I worry about this every time my daughter’s school brings in chicks and other animals. And I always make sure to ask if they are testing for salmonella and what kind of controls are in place. And I complain about parents parking in the handicapped spots. They think I’m crazy, but I’ll show them. Except no one wins with salmonella either.
The U.S. Centers for Disease Control is reporting that salmonella infections from contact with live poultry (chickens, ducks, turkeys, and geese) continue to be a public health problem.
In summer 2011, two clusters of human Salmonella infections were identified through PulseNet, a molecular subtyping network for foodborne disease surveillance. Standard outbreak and traceback investigations were conducted. From February 25 to October 10, 2011, a cluster of 68 cases caused by Salmonella serotype Altona and a cluster of 28 cases caused by Salmonella Johannesburg were identified in 24 states. Among persons infected, 32% of those with Salmonella Altona and 75% of those with Salmonella Johannesburg were aged ≤5 years. Forty-two of 57 (74%) Salmonella Altona patients and 17 of 24 (71%) of Salmonella Johannesburg patients had contact with live poultry in the week preceding illness. Most patients or their parents reported purchasing chicks or ducklings from multiple locations of an agricultural feed store chain that was supplied by a single mail-order hatchery. Live poultry were purchased for either backyard flocks or as pets.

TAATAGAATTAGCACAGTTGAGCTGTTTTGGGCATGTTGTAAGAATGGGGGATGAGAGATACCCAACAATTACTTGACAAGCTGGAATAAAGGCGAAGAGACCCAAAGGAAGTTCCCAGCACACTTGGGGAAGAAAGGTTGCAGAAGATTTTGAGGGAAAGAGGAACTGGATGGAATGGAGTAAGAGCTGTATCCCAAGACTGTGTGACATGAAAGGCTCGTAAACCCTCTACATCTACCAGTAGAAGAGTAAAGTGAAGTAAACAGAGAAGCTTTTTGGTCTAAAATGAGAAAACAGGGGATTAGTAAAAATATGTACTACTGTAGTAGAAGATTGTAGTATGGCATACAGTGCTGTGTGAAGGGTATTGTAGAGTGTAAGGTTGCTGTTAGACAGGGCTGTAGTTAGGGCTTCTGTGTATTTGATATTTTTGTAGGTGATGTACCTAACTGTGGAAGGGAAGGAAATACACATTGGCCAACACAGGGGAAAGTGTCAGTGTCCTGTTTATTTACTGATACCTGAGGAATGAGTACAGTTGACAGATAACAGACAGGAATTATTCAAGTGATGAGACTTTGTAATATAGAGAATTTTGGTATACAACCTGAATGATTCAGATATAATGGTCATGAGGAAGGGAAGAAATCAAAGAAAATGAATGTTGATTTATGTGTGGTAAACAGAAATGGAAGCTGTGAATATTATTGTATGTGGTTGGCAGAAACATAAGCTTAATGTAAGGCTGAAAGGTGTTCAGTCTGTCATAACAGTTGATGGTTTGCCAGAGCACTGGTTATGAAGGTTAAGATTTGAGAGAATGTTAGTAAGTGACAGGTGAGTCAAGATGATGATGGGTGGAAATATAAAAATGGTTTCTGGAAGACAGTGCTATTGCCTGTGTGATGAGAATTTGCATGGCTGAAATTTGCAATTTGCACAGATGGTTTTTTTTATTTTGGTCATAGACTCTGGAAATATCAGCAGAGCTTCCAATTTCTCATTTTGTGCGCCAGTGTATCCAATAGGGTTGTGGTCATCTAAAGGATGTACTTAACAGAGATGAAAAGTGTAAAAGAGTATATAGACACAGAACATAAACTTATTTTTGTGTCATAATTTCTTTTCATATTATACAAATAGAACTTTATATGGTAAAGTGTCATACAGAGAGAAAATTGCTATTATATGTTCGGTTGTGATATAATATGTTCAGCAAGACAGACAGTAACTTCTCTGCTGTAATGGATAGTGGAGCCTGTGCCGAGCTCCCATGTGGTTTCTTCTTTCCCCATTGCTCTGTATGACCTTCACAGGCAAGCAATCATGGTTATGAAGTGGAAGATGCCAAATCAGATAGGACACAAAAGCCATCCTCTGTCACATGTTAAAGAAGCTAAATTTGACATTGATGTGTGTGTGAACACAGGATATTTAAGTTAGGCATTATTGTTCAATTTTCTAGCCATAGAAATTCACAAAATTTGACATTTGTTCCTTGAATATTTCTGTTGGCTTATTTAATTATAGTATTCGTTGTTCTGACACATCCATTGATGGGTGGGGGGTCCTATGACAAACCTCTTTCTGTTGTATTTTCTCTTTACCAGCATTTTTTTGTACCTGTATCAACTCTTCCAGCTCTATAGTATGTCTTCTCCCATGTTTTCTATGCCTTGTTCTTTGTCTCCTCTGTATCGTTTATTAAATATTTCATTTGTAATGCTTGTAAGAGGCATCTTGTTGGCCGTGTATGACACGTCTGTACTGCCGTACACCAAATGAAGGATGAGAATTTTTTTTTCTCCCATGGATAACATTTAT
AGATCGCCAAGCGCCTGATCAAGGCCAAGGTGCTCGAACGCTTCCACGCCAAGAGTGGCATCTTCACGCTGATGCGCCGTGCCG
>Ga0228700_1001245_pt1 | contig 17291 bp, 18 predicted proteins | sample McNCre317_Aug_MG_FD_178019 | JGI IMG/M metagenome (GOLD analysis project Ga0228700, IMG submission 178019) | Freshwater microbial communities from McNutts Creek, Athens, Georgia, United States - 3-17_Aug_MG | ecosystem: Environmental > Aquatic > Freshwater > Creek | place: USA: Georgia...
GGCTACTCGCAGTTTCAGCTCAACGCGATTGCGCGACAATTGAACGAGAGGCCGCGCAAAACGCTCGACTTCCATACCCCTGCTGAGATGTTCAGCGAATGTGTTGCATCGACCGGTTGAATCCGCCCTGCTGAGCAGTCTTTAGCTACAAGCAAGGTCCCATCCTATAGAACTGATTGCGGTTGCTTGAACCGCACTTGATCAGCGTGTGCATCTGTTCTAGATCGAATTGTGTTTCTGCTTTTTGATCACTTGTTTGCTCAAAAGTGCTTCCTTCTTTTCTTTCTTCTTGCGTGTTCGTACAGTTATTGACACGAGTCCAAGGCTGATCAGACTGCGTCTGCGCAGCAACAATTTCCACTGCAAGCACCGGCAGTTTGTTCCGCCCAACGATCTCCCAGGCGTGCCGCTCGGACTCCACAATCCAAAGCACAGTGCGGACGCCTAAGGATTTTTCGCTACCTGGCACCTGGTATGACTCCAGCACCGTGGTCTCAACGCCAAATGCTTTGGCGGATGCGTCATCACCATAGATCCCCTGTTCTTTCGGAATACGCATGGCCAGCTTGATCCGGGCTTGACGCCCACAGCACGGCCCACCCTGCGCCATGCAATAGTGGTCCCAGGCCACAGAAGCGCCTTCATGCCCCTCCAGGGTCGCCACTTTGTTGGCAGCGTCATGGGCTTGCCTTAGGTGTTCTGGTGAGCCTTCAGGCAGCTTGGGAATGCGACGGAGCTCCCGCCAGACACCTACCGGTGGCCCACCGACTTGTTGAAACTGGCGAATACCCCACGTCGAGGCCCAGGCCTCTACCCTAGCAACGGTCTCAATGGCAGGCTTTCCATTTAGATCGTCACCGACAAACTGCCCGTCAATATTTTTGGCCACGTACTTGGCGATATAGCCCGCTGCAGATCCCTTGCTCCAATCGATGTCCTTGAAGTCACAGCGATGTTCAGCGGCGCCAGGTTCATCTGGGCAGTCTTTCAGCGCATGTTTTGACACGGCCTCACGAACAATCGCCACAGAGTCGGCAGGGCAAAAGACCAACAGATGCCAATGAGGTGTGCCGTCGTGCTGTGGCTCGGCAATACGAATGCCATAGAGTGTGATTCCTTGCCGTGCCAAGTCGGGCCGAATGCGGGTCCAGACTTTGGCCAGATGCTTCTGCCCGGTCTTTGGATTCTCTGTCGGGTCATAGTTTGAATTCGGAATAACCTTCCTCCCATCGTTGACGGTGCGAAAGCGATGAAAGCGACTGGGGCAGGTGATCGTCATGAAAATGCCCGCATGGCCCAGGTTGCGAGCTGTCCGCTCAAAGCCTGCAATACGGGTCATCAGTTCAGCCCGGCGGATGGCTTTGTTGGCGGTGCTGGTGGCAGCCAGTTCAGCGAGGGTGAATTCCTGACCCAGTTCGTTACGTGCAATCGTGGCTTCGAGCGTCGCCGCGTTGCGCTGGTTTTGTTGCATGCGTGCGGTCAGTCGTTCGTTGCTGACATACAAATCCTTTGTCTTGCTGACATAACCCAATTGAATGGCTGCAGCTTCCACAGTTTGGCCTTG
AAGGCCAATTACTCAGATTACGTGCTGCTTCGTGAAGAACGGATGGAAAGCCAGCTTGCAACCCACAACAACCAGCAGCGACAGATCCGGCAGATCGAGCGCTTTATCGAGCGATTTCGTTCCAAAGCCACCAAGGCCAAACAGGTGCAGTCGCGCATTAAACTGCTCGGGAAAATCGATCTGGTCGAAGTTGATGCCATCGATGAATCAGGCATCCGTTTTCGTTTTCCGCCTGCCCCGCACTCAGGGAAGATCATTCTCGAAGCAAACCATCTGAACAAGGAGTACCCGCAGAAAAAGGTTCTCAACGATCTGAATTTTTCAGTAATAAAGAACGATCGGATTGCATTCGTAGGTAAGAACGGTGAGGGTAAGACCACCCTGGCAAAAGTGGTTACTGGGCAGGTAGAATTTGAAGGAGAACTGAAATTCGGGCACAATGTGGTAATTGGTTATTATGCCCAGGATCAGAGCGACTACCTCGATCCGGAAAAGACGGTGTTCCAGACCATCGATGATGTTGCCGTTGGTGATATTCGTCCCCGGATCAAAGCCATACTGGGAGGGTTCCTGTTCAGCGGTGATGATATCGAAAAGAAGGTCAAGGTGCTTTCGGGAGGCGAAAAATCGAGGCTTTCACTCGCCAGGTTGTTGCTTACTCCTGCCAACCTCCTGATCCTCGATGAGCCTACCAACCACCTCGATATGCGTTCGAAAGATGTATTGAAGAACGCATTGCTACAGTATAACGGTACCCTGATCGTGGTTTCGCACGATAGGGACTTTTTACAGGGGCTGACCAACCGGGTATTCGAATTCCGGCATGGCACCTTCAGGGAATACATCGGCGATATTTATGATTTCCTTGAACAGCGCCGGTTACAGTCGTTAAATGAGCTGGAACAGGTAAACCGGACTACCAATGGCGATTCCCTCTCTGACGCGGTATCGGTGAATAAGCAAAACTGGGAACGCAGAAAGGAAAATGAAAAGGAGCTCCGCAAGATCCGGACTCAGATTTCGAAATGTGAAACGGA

Live poultry are commonly purchased from agricultural feed stores or directly from mail-order hatcheries; approximately 50 million chicks are sold annually in the United States. Since 1990, approximately 35 outbreaks of human Salmonella infections linked to contact with live poultry from mail-order hatcheries have been reported. These outbreaks highlight the ongoing risk for human Salmonella infections associated with live poultry contact, especially for young children.
In response to this ongoing public health problem, officials with local, state, and federal public and animal health agencies, the U.S. Department of Agriculture’s National Poultry Improvement Plan (USDA-NPIP), the mail-order hatchery industry, and other partners have collaborated to develop and implement a comprehensive Salmonella control strategy. Mail-order hatcheries should comply with management and sanitation practices outlined in the USDA-NPIP Salmonellaguidelines and should avoid the shipment of hatched chicks between multiple hatcheries before shipping to customers. Educational materials warning customers of the risk for Salmonella infection from live poultry contact are available and should be distributed with all live poultry purchases.